...in 2001 DC Comics had reached an agreement to license and control the Siegel’s 50% stake – they already control co-creator Joe Shuster’s 50% share, until 2013 when the Shuster heirs are expected to file suit – when talks fell apart and the Siegel’s walked. The other side of the story is that DC changed the terms of the deal at the last minute leaving the Siegel’s with no choice but to terminate the negotiations. DC have since counter-claimed that the Siegel’s were led into withdrawing from signing the contract in 2001 at the eleventh hour by their current lawyer, Marc Toberoff. As it stood the Siegel’s then filed suit, in 2004, against DC Comics, seeking to validate their ownership, in addition to seeking further rights and to also demand that DC Comics give a full accounting of the money that had been realized since 1999 by the Superman franchise.This book, which will only be available as a digital download with a new, stunning cover designed by Michael Netzer, captures the entire trial, from start to finish. Every word uttered in court is here - with one notable exception - and the testimonies of Mark Evanier and Paul Levitz are fully intact. You'll read Levitz explain the many deals done for Superman from an insider point of view and how DC Comics very nearly bought Marvel Comics in the late 1990s. You'll read Evanier discussing how Siegel and Shuster have been screwed over the decades, along with mention motion picture and entertainment experts giving their own views on just how valuable the Superman property is.
The argument was that DC Comics had undervalued Superman and licensed the rights to exploit the character in movies and television by dealing with their parent company, Warner Brothers. DC argued that it had always done the right thing, that the deals negotiated and that the payments received, going back to the Salkind era (the 1970/1980s Superman movies with Christopher Reeve) and extending through to the current deals, including the television series Lois and Clark and the highly successful Smallville, along with the most recent movies, were more than fair and indeed over market value. The argument to resolve this was taken to a ten day bench trial, at which time DC Comics would have to prove that it had not undersold Superman, and the Siegel’s would have to prove otherwise. The trial gave a great insight into the machinations of comic books and motion pictures along with the true value of Superman, as a multi-media concept.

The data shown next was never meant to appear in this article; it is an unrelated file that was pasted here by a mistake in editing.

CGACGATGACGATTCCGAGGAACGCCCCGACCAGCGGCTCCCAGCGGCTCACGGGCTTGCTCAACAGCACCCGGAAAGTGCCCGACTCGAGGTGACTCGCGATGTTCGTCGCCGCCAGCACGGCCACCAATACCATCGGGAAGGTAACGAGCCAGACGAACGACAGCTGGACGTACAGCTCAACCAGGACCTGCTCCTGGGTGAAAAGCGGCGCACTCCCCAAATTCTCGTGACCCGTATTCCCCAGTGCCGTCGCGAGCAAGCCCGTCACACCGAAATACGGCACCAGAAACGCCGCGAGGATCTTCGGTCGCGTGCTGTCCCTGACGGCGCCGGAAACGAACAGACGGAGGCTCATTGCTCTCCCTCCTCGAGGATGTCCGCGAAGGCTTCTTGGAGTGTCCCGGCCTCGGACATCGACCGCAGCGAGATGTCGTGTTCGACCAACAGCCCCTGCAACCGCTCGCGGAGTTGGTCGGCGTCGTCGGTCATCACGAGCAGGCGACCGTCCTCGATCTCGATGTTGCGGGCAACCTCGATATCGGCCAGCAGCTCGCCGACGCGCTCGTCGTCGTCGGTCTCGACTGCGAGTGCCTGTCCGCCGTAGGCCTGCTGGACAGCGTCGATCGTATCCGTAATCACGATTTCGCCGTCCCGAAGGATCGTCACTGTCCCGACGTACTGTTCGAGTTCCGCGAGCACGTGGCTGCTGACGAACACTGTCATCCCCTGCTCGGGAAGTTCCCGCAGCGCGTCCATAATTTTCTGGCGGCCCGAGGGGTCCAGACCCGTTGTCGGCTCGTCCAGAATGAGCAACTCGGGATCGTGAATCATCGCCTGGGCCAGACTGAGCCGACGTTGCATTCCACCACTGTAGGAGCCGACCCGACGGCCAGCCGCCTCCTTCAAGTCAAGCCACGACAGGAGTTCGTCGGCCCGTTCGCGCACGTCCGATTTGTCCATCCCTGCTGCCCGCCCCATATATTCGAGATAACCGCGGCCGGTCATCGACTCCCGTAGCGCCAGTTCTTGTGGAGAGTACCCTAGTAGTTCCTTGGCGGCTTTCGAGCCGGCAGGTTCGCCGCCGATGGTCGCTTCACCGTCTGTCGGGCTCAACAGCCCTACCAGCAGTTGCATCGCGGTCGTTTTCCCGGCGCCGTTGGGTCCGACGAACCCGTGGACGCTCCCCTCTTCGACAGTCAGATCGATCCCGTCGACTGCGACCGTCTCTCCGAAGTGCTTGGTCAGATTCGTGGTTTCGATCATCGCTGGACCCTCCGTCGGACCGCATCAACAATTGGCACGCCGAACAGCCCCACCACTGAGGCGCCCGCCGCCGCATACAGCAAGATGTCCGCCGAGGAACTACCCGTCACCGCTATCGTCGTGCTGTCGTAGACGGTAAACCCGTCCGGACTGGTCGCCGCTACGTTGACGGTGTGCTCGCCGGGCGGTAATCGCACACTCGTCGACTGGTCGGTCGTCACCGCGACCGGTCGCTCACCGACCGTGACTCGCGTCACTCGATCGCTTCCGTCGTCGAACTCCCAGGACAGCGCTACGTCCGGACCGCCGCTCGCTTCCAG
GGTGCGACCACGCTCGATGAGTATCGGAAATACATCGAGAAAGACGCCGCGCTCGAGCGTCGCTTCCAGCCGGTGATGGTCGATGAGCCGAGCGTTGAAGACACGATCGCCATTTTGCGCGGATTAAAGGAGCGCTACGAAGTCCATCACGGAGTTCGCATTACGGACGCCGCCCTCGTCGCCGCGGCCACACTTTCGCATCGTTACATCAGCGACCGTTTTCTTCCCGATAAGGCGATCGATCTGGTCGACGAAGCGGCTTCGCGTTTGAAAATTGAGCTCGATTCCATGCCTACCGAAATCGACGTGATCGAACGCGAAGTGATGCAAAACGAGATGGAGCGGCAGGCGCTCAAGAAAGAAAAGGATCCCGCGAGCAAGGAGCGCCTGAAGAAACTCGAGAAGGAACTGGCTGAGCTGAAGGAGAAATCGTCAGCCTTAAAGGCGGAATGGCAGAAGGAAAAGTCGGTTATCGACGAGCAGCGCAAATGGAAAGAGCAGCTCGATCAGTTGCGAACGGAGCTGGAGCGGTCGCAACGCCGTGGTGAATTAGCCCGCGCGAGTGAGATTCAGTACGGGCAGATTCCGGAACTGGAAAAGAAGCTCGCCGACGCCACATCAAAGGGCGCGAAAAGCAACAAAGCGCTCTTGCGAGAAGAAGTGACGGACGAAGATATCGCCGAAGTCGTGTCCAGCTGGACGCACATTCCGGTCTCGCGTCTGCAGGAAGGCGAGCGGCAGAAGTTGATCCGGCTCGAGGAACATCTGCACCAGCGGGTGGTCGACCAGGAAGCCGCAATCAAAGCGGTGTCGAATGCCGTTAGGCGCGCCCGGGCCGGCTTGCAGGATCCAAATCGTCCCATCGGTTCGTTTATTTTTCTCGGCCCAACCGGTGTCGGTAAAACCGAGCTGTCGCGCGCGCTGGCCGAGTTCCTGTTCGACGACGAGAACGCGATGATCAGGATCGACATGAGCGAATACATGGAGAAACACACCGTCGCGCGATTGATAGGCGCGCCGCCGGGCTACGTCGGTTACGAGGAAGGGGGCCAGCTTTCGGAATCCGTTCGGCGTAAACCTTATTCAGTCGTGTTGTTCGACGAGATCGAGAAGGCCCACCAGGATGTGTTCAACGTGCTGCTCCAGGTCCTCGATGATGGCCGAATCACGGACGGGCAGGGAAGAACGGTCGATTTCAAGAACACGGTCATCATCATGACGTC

Also included are a smattering of rare images, the final court findings, plus two further court appearances in the form of status reports. Best of all the entire book, over 1,000 pages, is totally free and available for download by clicking this link, or by clicking the cover art below, right now.
The Trials of Superman is published by Blaq Books, cover by Michael Netzer, compiled and edited by Daniel Best and is copyright © 2012 by Daniel Best